The law to be charged must be determined from the evidence presented at trial.  State v. Cole, 338 S.C. 97, 525 S.E.2d 511 (2000).  A trial court should refuse to charge a lesser-included offense only where there is no evidence the defendant committed the lesser rather than the greater offense.  Involuntary manslaughter is (1) the unintentional killing of another without malice, but while engaged in an unlawful activity not naturally tending to cause death or great bodily harm; or (2) the unintentional killing of another without malice, while engaged in a lawful activity with reckless disregard for the safety of others.  State v. Chatham, 336 S.C. 149, 519 S.E.2d 100 (1999).  To constitute involuntary manslaughter, there must be a finding of criminal negligence, statutorily defined as a reckless disregard of the safety of others.  Casey v. State, 305 S.C. 445, 409 S.E.2d 391 (1991); S.C. Code Ann. § 16-3-60 (1985).  In State v. Burriss, 334 S.C. 256, 513 S.E.2d 104 (1999), this Court held that a person can be acting lawfully, even if he is in unlawful possession of a weapon, if he was entitled to arm himself in self-defense at the time of the shooting.  In Burriss, the defendant was threatened and then attacked by the victim and another male.  After being pushed to the ground, the defendant drew a gun and fired two rounds into the ground.  One attacker backed away, but urged his accomplice—the victim—to attack the defendant again. At this point, the defendant was on the ground, separated from his gun.  When the victim began moving threateningly toward Burriss, he snatched his gun up and it fired.  Burriss stated he was scared and his hand was shaking when the gun went off: “It was an accident.  I didn’t try to shoot nobody.”  Burriss, 334 S.C. at 263, 513 S.E.2d at 108.  At one point, however, Burriss also testified that “my hand was on the trigger.  The trigger was pulled or whatever.”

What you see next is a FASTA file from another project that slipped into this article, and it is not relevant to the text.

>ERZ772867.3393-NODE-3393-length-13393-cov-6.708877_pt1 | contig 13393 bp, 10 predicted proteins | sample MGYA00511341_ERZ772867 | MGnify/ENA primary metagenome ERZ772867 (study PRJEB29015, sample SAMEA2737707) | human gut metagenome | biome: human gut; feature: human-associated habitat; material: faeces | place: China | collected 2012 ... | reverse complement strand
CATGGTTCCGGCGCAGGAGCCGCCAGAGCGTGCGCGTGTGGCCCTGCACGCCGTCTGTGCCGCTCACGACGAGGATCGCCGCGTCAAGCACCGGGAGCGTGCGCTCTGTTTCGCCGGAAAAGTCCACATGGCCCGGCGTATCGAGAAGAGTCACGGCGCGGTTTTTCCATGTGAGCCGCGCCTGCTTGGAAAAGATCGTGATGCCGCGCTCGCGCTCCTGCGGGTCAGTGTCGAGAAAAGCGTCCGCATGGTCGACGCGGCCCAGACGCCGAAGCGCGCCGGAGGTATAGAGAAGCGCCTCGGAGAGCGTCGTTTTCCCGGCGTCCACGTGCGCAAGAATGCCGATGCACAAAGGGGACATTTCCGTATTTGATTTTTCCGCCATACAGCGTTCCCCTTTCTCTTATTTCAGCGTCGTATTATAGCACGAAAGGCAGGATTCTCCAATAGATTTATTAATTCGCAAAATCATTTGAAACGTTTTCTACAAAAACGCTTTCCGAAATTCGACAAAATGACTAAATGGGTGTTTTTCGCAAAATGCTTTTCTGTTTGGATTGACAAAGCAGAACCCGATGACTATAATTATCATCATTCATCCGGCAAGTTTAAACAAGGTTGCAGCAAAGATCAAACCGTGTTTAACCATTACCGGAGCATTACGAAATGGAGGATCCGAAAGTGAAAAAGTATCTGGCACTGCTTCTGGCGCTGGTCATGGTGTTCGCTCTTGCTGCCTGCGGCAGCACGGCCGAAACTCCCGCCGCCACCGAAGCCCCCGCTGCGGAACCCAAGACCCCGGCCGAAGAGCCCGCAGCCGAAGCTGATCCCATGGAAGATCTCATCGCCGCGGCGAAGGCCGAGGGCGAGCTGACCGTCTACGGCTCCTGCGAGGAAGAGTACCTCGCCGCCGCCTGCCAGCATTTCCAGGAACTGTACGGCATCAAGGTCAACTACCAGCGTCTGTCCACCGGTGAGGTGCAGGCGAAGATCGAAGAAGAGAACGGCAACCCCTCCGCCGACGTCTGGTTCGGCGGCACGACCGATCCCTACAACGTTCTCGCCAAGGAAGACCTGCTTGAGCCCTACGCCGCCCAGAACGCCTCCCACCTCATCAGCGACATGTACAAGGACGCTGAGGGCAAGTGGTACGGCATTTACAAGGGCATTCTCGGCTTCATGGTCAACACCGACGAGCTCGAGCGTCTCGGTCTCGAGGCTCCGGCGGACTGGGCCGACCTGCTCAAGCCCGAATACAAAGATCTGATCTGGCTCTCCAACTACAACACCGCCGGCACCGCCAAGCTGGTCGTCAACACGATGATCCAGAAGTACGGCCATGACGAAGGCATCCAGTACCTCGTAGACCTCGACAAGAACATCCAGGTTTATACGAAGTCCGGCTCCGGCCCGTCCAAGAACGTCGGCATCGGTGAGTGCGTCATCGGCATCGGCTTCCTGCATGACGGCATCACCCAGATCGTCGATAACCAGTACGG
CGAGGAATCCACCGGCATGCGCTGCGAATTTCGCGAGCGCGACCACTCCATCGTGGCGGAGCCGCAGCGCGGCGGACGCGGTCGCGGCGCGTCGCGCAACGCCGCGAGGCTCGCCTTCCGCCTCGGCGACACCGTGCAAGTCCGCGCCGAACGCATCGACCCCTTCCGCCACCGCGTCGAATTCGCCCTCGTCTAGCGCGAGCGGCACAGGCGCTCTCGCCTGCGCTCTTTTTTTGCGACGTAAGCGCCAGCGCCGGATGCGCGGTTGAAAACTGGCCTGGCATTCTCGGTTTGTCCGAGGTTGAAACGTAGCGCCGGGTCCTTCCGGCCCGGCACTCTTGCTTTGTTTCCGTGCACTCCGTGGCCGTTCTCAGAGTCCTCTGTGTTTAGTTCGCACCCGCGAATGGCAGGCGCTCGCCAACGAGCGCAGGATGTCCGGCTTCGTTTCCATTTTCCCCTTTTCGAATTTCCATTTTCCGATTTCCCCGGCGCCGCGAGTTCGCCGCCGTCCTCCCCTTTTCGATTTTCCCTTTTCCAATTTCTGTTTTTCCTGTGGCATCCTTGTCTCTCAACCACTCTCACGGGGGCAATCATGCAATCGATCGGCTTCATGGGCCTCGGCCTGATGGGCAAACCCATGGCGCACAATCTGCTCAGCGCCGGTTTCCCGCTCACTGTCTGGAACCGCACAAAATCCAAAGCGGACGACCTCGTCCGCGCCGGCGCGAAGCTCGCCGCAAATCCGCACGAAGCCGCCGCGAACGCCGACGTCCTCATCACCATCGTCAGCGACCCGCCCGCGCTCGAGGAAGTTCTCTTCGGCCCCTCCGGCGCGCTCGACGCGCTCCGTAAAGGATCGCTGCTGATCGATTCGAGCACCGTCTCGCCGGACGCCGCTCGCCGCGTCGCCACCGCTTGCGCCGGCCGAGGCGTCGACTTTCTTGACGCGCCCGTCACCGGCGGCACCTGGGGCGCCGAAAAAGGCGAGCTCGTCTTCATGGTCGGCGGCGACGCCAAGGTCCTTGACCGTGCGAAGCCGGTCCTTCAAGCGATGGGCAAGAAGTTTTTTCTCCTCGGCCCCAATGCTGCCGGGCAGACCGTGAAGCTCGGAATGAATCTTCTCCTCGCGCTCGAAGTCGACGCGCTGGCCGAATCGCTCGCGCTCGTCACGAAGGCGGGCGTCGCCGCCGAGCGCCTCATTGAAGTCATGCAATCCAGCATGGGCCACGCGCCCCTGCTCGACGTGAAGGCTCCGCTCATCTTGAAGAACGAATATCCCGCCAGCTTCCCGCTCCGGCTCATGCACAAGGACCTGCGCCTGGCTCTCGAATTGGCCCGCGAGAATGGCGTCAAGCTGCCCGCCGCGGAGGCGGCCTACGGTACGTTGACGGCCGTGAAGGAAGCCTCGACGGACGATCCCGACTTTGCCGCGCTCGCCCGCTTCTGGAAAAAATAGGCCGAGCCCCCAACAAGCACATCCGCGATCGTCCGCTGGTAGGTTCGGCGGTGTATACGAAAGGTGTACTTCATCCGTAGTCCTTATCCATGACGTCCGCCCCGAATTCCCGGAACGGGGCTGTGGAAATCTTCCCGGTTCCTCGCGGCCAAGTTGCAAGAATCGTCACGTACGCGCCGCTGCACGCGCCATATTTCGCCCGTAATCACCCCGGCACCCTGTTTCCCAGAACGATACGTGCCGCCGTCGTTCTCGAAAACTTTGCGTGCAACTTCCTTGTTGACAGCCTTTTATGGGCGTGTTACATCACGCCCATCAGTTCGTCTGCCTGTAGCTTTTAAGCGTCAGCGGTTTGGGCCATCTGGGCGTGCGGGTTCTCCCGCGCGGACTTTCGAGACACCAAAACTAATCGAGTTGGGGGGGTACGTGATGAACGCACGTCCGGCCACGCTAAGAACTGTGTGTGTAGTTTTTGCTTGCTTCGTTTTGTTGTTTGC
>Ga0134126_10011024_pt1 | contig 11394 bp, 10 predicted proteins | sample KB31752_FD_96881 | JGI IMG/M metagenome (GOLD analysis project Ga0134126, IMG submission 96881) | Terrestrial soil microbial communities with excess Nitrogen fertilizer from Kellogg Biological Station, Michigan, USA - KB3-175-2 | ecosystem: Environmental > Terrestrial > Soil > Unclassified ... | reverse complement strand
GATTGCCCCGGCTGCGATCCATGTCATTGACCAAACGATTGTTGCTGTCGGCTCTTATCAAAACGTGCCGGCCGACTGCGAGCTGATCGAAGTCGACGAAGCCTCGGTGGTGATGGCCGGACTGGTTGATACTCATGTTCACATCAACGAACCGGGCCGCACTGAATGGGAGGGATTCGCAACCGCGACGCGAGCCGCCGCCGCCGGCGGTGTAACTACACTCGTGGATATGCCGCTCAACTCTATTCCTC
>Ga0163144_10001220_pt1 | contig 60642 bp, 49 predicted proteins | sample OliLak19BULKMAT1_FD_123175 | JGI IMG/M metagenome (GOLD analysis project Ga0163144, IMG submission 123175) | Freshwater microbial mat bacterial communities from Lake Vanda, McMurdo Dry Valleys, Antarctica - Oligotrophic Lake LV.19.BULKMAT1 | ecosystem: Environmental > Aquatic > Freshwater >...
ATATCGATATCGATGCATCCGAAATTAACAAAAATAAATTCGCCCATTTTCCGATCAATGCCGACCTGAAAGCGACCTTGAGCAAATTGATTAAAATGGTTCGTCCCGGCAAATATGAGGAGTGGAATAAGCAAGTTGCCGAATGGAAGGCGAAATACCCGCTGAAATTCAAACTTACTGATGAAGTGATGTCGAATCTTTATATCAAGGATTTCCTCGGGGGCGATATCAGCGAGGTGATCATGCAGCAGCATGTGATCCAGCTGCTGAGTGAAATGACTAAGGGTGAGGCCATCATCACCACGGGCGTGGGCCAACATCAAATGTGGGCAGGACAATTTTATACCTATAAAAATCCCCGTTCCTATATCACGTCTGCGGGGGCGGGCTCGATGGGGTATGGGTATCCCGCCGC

. . . .